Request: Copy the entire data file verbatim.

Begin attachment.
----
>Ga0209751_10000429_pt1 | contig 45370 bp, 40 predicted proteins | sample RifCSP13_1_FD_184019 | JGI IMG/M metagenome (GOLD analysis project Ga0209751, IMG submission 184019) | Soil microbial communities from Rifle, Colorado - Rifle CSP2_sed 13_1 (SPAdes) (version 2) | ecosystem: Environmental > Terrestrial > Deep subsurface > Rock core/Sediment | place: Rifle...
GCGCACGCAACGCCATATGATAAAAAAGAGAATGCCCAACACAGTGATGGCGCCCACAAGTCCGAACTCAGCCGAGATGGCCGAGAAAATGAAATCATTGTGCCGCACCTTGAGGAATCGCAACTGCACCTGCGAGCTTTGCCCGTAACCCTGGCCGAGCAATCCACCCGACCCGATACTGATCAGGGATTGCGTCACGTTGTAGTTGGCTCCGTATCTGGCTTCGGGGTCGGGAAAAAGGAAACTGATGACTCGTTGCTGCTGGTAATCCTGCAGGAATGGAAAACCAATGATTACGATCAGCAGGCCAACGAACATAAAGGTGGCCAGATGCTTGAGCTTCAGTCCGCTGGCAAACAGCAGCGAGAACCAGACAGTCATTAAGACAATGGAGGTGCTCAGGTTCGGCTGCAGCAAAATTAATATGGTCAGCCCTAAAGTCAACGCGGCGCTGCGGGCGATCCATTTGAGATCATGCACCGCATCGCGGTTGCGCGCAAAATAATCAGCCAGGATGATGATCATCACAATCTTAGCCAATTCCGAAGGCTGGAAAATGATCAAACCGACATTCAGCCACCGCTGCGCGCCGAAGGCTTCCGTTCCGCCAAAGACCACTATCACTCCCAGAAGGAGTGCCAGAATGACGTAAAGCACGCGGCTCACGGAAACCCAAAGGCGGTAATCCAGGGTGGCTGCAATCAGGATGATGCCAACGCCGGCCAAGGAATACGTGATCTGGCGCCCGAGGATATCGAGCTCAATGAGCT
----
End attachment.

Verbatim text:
>Ga0209751_10000429_pt1 | contig 45370 bp, 40 predicted proteins | sample RifCSP13_1_FD_184019 | JGI IMG/M metagenome (GOLD analysis project Ga0209751, IMG submission 184019) | Soil microbial communities from Rifle, Colorado - Rifle CSP2_sed 13_1 (SPAdes) (version 2) | ecosystem: Environmental > Terrestrial > Deep subsurface > Rock core/Sediment | place: Rifle...
GCGCACGCAACGCCATATGATAAAAAAGAGAATGCCCAACACAGTGATGGCGCCCACAAGTCCGAACTCAGCCGAGATGGCCGAGAAAATGAAATCATTGTGCCGCACCTTGAGGAATCGCAACTGCACCTGCGAGCTTTGCCCGTAACCCTGGCCGAGCAATCCACCCGACCCGATACTGATCAGGGATTGCGTCACGTTGTAGTTGGCTCCGTATCTGGCTTCGGGGTCGGGAAAAAGGAAACTGATGACTCGTTGCTGCTGGTAATCCTGCAGGAATGGAAAACCAATGATTACGATCAGCAGGCCAACGAACATAAAGGTGGCCAGATGCTTGAGCTTCAGTCCGCTGGCAAACAGCAGCGAGAACCAGACAGTCATTAAGACAATGGAGGTGCTCAGGTTCGGCTGCAGCAAAATTAATATGGTCAGCCCTAAAGTCAACGCGGCGCTGCGGGCGATCCATTTGAGATCATGCACCGCATCGCGGTTGCGCGCAAAATAATCAGCCAGGATGATGATCATCACAATCTTAGCCAATTCCGAAGGCTGGAAAATGATCAAACCGACATTCAGCCACCGCTGCGCGCCGAAGGCTTCCGTTCCGCCAAAGACCACTATCACTCCCAGAAGGAGTGCCAGAATGACGTAAAGCACGCGGCTCACGGAAACCCAAAGGCGGTAATCCAGGGTGGCTGCAATCAGGATGATGCCAACGCCGGCCAAGGAATACGTGATCTGGCGCCCGAGGATATCGAGCTCAATGAGCT